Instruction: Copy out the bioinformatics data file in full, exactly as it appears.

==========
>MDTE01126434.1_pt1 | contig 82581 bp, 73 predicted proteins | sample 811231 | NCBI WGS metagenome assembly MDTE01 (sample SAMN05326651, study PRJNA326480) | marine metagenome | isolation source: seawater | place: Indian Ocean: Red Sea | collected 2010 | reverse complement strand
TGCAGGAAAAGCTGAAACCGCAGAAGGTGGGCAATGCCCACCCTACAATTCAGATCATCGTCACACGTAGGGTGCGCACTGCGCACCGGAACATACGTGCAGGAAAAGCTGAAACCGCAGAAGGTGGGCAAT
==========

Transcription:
>MDTE01126434.1_pt1 | contig 82581 bp, 73 predicted proteins | sample 811231 | NCBI WGS metagenome assembly MDTE01 (sample SAMN05326651, study PRJNA326480) | marine metagenome | isolation source: seawater | place: Indian Ocean: Red Sea | collected 2010 | reverse complement strand
TGCAGGAAAAGCTGAAACCGCAGAAGGTGGGCAATGCCCACCCTACAATTCAGATCATCGTCACACGTAGGGTGCGCACTGCGCACCGGAACATACGTGCAGGAAAAGCTGAAACCGCAGAAGGTGGGCAAT